What qualities do you look for while hiring? What kind of questions do you typically ask from candidates?

Based on experience at: Senior Director Software Engineering, Cox Automotive Inc.
Summarized By: Jeff Musk on Thu Feb 13 2020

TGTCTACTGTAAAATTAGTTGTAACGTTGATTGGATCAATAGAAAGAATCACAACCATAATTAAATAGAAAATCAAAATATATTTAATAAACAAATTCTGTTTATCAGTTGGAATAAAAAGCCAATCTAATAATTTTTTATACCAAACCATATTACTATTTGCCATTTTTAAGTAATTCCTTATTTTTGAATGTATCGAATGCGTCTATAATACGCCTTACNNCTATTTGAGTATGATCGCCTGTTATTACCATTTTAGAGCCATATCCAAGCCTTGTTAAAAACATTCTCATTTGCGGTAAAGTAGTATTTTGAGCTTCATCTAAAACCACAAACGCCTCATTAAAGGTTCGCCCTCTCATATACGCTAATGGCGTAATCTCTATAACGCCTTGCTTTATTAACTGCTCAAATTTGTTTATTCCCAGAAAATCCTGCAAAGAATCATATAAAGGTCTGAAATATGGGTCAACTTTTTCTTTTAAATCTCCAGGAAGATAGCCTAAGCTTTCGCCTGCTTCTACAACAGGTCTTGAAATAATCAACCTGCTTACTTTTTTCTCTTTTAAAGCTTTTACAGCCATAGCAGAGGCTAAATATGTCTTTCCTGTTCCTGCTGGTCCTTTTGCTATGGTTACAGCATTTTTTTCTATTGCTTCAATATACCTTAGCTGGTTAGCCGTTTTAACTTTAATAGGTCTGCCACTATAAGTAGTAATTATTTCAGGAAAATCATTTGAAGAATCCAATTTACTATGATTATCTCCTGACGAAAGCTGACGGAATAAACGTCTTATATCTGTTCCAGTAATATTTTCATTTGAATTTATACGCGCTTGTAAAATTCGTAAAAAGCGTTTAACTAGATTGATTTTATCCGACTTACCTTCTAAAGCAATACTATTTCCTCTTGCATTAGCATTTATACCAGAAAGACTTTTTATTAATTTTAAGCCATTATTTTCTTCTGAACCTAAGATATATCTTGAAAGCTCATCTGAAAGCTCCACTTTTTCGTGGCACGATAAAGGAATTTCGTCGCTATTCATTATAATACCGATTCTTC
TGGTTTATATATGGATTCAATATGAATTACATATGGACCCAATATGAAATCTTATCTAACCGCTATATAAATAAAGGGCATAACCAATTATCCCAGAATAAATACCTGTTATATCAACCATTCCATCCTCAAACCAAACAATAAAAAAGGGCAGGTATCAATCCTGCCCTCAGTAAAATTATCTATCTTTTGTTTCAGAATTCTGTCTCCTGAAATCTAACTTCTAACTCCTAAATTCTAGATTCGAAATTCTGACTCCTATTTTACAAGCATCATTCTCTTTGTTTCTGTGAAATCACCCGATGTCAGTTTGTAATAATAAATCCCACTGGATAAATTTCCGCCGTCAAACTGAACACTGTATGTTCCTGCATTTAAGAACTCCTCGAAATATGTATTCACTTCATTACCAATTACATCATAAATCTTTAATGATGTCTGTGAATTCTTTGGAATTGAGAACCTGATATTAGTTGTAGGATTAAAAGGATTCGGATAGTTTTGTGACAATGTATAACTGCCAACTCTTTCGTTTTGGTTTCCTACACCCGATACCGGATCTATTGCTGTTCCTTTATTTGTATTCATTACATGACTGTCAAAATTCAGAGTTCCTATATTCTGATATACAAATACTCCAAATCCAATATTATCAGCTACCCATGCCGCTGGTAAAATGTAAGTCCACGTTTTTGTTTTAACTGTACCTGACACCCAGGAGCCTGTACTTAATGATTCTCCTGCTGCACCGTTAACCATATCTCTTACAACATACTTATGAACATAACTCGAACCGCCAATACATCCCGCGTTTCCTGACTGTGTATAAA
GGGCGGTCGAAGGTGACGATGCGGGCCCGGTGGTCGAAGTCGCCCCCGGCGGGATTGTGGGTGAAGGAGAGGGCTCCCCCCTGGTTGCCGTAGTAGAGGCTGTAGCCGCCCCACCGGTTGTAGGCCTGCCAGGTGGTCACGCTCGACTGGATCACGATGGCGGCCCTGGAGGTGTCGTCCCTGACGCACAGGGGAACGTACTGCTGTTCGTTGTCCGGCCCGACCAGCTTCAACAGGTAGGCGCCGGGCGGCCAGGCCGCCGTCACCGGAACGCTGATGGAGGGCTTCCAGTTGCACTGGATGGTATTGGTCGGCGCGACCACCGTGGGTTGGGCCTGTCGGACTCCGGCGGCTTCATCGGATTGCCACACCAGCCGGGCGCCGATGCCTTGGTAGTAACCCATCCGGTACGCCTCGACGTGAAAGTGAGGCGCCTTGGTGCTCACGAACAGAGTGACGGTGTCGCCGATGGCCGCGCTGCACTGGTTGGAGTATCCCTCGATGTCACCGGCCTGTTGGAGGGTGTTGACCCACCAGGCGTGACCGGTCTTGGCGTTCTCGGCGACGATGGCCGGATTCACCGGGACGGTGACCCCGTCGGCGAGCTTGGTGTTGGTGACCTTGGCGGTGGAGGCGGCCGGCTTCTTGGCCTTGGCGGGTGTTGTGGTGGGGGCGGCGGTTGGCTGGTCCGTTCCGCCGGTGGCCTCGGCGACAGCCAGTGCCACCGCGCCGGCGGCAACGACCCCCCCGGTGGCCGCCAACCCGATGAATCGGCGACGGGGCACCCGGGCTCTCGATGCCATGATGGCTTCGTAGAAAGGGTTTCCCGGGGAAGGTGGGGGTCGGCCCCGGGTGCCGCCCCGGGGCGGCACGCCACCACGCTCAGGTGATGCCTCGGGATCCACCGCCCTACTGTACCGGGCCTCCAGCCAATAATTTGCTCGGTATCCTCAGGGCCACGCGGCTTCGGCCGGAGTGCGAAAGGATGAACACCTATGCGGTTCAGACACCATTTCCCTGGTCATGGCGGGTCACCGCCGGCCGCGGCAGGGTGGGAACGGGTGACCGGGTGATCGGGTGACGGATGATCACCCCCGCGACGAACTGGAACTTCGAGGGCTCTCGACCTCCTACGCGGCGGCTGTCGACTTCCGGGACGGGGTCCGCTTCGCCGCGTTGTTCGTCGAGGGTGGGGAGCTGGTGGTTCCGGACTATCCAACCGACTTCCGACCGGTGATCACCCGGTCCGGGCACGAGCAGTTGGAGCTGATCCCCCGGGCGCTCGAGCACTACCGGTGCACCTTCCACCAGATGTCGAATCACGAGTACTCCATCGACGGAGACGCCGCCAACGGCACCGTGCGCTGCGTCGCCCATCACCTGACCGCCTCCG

I'll tell you how our process works. We have what we call an interview loop. On the phone screen, we'll typically ask questions around background and skillsets, just to make sure they're qualified to come in for an interview. If they are, then we let them know that it's gonna take most of the day. So we spend a lot of time with our candidates. We want that way to accomplish two things? First of all, we want to make sure they get to know us. They get to meet all the team members they're gonna work with and to see our building. And then, of course, us. We get a better feel for who they are and what they're looking to do if they're a good fit for the company and for the organization. It's a long time to spend, but we try to make it a positive experience. We take them out to lunch. It usually starts with the tech interviews or could be two or three techs, not three, usually one or two technical reviews, and those will require that the candidate will maybe do some coding on a whiteboard. Sometimes we have coding exercises that they could do on a laptop. But we want to see if they can play the guitar or not. If there are competing for a band, you would come to play the guitar. He wouldn't just show up to talk I can play the guitar. And then they'll go through different interviews. They'll talk to a couple of different managers who will tell them about the company or trying to accomplish what they would do. So there are lots of questions, but the quality that we're looking for is really people who are positive. They're outgoing. They seem interested. They're asking the questions and, mostly just to see if they have that they're gonna be somebody that has a good cultural fit with our group. Mostly that's just positive, outgoing, energetic people. That's what I'm looking for. I mean, I could go through the questions, but there are just so many questions that when it gets to me, I'm usually the end of the loop and I will ask our usual. I will ask them to tell me about an experience where they had a disagreement with a team member or their manager and how did they handle it? That's probably my favorite question.